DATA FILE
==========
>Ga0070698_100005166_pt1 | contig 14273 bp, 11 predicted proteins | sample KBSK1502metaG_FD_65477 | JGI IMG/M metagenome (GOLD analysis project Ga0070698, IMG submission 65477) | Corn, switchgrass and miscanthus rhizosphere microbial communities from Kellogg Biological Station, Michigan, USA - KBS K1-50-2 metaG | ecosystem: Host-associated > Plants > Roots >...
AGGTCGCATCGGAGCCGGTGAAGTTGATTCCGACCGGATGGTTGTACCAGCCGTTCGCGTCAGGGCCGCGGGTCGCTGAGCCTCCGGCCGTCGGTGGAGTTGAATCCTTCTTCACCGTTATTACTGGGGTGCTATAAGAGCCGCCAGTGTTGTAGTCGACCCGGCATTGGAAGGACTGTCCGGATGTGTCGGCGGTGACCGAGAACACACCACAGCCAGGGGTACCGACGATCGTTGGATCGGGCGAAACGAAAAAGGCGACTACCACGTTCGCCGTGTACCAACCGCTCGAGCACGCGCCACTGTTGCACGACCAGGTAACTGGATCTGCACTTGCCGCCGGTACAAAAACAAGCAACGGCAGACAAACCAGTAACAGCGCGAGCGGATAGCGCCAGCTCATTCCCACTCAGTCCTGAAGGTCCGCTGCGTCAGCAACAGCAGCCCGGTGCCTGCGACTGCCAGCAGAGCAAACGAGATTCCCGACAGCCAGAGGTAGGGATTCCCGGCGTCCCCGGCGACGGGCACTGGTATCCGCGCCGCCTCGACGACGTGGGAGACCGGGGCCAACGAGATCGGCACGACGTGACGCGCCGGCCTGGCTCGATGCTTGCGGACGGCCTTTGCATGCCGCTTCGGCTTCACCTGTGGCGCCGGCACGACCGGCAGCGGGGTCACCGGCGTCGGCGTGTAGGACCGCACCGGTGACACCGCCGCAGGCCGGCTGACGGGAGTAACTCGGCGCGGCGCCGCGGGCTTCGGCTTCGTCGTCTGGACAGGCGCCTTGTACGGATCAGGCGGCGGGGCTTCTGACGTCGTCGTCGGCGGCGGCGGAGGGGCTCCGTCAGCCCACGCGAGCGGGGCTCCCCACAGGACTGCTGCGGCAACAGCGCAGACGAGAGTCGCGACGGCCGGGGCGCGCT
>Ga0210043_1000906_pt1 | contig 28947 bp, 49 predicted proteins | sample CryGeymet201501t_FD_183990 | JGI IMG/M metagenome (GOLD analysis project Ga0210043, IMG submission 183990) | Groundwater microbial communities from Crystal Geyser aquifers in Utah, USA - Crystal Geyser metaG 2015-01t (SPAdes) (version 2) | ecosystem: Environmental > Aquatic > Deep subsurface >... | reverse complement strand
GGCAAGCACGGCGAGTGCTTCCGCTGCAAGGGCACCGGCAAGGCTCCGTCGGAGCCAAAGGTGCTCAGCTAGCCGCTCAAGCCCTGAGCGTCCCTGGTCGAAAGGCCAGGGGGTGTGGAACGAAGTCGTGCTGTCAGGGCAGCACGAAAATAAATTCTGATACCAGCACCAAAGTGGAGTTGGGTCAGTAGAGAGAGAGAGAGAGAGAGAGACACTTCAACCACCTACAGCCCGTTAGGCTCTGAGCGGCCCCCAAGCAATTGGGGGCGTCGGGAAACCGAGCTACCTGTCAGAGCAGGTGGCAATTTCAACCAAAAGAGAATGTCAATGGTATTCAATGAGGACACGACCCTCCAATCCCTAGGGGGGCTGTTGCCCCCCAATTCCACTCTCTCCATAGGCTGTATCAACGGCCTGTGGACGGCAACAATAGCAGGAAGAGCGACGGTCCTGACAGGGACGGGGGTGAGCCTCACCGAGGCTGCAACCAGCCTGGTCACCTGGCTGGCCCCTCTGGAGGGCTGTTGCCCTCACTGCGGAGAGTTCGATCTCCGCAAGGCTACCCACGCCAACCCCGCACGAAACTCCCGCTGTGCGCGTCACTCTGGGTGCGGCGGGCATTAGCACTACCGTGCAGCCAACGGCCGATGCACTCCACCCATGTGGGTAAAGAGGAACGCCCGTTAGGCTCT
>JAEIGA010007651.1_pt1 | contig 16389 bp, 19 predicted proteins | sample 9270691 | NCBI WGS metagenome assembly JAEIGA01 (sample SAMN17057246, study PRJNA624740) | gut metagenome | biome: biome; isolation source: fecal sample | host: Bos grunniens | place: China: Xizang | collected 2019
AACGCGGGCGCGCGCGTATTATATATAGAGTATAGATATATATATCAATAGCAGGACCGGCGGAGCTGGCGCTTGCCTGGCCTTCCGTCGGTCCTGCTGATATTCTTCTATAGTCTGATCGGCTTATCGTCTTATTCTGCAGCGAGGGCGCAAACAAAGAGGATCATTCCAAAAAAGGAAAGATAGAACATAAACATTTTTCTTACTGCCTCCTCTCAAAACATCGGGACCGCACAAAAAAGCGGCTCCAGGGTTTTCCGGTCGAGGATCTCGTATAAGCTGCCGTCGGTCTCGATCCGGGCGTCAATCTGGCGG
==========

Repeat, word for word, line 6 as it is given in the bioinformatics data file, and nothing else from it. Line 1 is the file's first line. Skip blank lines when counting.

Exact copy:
AACGCGGGCGCGCGCGTATTATATATAGAGTATAGATATATATATCAATAGCAGGACCGGCGGAGCTGGCGCTTGCCTGGCCTTCCGTCGGTCCTGCTGATATTCTTCTATAGTCTGATCGGCTTATCGTCTTATTCTGCAGCGAGGGCGCAAACAAAGAGGATCATTCCAAAAAAGGAAAGATAGAACATAAACATTTTTCTTACTGCCTCCTCTCAAAACATCGGGACCGCACAAAAAAGCGGCTCCAGGGTTTTCCGGTCGAGGATCTCGTATAAGCTGCCGTCGGTCTCGATCCGGGCGTCAATCTGGCGG